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In this blog, there will be a variety of material: thoughts on Bible books, book reviews, historical characters, aspects of Scottish church history and other things.

Friday, 29 April 2016

Romans 15:25-28 – Works of compassion

Paul believed very strongly in what we could call mercy ministries. Before he would walk to Spain in the west, he was going to make another journey to the opposite end of the Mediterranean Sea, to Jerusalem in order to give practical help to the believers there. Paul had been gathering this great collection for a couple of years and he also mentions it in other New Testament letters that he wrote. Paul has some interesting comments to make about helping the needy.
First, Paul says we have an obligation to help poor Christians in other parts of the world. He mentions the contribution from the churches in Macedonia and Achaia – that would be the churches in Philippi, Thessalonica, Athens and Corinth and elsewhere – and commends them for providing part of the collection. Wherever he had gone in recent months, he had mentioned this collection that he was putting together. Of course, he knew that on one occasion all the leaders of the church had got together to discuss policy – we call the meeting the Council of Jerusalem – and they had specified that Gentile converts should remember the poor. It is safe to deduce that if a congregation ignores poor Christians it ceases to be a biblical church.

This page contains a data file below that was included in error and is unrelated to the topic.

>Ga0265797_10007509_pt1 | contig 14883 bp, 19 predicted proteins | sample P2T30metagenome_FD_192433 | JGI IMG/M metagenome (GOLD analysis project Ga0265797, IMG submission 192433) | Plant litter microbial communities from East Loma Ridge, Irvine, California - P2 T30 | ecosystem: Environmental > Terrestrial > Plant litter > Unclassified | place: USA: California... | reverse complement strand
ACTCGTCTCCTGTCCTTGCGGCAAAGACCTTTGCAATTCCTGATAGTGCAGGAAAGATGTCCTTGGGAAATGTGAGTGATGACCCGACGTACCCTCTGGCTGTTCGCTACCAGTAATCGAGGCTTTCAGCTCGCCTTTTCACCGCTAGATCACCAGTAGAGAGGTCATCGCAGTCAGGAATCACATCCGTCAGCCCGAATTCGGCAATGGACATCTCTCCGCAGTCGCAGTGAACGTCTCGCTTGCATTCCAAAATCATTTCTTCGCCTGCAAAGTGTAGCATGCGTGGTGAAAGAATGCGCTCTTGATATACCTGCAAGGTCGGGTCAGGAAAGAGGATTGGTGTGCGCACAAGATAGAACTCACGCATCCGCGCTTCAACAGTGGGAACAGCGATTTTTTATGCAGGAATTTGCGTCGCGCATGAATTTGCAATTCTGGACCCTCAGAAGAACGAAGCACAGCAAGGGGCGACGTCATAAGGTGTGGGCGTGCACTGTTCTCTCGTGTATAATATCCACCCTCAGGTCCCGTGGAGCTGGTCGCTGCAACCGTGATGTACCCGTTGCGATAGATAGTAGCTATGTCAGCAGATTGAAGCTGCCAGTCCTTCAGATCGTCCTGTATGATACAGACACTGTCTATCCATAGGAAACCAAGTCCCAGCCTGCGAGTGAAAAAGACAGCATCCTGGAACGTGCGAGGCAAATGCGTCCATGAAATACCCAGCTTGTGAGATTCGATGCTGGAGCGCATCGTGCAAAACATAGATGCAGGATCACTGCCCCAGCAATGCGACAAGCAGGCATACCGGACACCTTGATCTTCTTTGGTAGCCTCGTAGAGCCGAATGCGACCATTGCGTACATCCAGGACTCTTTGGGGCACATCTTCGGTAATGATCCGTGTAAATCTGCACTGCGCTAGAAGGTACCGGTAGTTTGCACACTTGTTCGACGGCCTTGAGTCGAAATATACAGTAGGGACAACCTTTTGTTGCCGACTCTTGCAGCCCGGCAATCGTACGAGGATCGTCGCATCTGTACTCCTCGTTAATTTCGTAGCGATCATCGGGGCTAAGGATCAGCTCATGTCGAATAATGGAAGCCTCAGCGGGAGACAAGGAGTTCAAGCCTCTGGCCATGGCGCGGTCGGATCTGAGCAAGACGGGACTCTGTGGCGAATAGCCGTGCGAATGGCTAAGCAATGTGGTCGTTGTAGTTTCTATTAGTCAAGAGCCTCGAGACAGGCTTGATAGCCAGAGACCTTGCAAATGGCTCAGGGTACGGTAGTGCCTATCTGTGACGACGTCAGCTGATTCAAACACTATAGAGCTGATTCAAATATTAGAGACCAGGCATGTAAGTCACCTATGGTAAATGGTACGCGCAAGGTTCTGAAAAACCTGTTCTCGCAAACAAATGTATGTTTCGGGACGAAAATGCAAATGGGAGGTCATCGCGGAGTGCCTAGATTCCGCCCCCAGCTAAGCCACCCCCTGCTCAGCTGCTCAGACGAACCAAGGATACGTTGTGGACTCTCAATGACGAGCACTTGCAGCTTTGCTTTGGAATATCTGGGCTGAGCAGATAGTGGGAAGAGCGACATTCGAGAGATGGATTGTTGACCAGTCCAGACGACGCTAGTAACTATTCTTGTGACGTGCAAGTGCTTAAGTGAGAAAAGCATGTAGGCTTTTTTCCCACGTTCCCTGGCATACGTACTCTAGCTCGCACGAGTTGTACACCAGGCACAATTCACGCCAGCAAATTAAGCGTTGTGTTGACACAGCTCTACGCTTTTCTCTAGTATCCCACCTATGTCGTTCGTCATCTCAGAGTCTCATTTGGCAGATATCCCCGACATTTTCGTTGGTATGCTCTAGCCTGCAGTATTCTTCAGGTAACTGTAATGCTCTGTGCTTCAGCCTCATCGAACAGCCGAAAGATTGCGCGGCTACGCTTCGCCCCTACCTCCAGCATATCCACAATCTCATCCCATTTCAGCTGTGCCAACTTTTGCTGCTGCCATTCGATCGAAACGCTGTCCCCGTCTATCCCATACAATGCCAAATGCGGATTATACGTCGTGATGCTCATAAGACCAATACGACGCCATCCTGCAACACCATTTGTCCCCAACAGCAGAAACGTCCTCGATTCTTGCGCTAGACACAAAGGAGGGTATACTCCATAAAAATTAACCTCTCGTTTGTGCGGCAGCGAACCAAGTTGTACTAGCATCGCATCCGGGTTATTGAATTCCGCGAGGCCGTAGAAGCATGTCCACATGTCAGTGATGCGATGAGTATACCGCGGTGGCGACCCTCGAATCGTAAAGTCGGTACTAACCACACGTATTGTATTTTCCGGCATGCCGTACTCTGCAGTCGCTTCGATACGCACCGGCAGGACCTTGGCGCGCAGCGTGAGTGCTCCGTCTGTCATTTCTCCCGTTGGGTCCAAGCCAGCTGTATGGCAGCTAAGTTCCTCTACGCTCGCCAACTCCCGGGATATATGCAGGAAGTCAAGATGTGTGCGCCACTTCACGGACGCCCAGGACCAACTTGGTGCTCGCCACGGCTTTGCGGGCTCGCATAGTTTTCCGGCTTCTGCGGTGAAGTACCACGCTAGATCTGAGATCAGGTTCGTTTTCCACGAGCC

Second, Paul says an obligation in itself is not enough. In addition, there has to be a desire and a delight in participating in it. Merely doing it out of some sense of obligation was not in itself commendable to the Lord. As Paul stresses elsewhere when referring to this collection, the Lord loves a cheerful giver. And if we can borrow the insights of a fellow leader with Paul, we will observe that the apostle John states very clearly that those who express concrete brotherly love will enjoy great assurance of salvation as they make their way through life. He also says that its absence is a real cause of concern about the reality of a person’s faith in Jesus (1 John 3:16-20).

Third, Paul had a spiritual reason why the Gentile churches should provide practical help for the poor saints in Jerusalem. He tells us the reason in verse 27 – the Gentiles have received spiritual blessing through the the church in Jerusalem, probably through what had happened there in the early days of the church. After all, those who commenced the church in Rome were probably converted on the Day of Pentecost because Rome is one of the places of origin mentioned by Luke in Acts 2. Because they had received spiritual help from Jerusalem, therefore they should send practical help to Jerusalem. I suppose Paul would say to us in the affluent West, ‘The poor Christians in other parts of the world are praying for you and God is answering their prayers for you, therefore you should send them practical help.’ Maybe he was dropping hints that the believers in Rome should adopt a project, such as helping him take the gospel to Spain.

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